A rational function is a function that can
be written as the quotient of two polynomials. Any rational function r(x) = , where q(x) is not the zero polynomial. Because by
definition a rational function may have a variable in its denominator, the
domain and range of rational functions do not usually contain all the
real numbers.

There is special symbolism to describe the behavior of a function in certain
situations, depending on the behavior of the independent variable. In speaking
one might say a function approaches a certain value as x increases, decreases,
or approaches a certain value. To mathematically say "approaches," an arrow is
used. For example, to say that the function f (x) increases without bound as
x increases without bound, one would write f (x)âÜ’âàû as xâÜ’âàû. Or to say the function f decreases without bound as x
approaches 0, you would write f (x)âÜ’ - âàû as xâÜ’ 0.

Rational functions often have what are called asymptotes. Asymptotes are
lines that functions approach but never reach. There are three kinds of
asymptotes: vertical, horizontal, and oblique. A vertical asymptote is a line
with the equation x = h if f (x)âÜ’±âàû as xâÜ’h
from either direction. A horizontal asymptote is a line with the equation y = k if f (x)âÜ’k as xâÜ’±âàû. Oblique asymptotes are
linear functions.

Study the graph below of the rational function f (x) = .

The line x = 0 is a verical asymptote and y = 0 is a horizontal asymptote.

A line x = h is a vertical asymptote of a function f (x) =
if p(h)≠ 0 and q(h) = 0. This is the general form of all vertical
asymptotes of rational functions.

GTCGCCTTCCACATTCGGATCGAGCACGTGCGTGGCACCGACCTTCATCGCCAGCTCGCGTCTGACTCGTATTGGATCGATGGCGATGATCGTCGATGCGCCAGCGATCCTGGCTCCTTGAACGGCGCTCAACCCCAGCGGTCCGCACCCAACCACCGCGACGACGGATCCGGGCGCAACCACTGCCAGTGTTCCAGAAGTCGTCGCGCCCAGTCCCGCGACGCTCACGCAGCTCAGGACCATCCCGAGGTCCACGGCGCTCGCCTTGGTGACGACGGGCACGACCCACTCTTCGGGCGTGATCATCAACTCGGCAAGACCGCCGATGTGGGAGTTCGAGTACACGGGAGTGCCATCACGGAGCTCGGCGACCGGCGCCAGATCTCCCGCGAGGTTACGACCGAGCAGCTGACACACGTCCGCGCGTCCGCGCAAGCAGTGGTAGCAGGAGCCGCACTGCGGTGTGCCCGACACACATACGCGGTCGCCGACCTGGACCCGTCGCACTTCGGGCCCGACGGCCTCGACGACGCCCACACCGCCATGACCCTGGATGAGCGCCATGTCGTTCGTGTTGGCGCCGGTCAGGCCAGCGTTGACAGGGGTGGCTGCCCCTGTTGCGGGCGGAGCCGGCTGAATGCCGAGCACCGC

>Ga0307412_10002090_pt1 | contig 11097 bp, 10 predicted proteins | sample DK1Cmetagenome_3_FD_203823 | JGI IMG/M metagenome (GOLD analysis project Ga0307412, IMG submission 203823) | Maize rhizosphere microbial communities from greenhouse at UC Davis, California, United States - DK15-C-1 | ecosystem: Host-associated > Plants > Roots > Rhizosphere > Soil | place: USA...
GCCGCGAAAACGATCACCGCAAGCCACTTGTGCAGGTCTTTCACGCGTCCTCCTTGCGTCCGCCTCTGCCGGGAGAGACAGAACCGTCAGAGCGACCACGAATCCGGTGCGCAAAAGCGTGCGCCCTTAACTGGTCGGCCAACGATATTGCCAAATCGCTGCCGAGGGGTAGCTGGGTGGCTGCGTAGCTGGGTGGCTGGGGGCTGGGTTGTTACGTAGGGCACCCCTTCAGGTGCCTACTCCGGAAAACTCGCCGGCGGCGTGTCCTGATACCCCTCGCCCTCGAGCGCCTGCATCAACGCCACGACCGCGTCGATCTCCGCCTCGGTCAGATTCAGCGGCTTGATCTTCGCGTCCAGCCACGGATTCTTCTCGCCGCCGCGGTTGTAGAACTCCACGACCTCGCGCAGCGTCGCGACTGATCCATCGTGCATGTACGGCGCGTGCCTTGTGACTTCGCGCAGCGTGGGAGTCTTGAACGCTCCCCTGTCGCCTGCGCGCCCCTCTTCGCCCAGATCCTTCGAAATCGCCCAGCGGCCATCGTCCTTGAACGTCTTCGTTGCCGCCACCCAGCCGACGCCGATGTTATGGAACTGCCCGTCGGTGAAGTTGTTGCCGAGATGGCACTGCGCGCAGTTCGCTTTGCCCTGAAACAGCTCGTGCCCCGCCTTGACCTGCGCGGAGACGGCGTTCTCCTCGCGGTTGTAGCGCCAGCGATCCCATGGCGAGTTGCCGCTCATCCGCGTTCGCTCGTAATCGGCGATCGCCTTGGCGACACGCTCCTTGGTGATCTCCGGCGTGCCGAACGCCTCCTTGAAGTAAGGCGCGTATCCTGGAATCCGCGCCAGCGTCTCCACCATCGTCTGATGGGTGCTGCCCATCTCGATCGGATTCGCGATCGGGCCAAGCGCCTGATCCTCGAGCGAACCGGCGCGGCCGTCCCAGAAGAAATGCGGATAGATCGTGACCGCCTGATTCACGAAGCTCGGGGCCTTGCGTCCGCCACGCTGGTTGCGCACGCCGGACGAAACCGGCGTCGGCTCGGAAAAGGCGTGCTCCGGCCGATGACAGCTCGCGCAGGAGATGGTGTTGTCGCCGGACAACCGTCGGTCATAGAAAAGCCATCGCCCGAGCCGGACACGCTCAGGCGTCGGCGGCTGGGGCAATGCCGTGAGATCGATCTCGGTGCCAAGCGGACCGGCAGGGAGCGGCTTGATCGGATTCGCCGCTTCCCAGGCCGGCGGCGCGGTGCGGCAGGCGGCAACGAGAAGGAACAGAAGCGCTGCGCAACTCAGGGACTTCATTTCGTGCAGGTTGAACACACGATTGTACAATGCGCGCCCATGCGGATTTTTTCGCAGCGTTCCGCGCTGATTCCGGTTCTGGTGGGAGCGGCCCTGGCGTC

Horizontal asymptotes are a little trickier to understand. Let f (x) = . If the degree of p is less than that of q, then y = 0 is a horizontal asymptote of f. If the degree of p is greater than
that of q, then f does not have a horizontal asymptote. If p and q have
the same degree, then the horizontal asymptote occurs at the line y = , where candd are the leading coefficients of p and q,
respectively.

An oblique asymptote occurs when the degree of the numerator function is one
greater than the degree of the denominator function. If this situation arises,
divide p(x) by q(x) using long division. The result will be (x + k) + , where r(x) is the remainder. An oblique asymptote
will occur at y = x + k.

One of the most important parts of working with rational functions is making
sure that the numerator and denominator are completely factored, and that the
common factors are canceled before you try to calculate any asymptotes. And
also keep in mind that not all rational functions have asymptotes. We only
focused on those that do because with long division, you can calculate which
rational functions reduce to simple polynomials, and we already know how to deal
with them.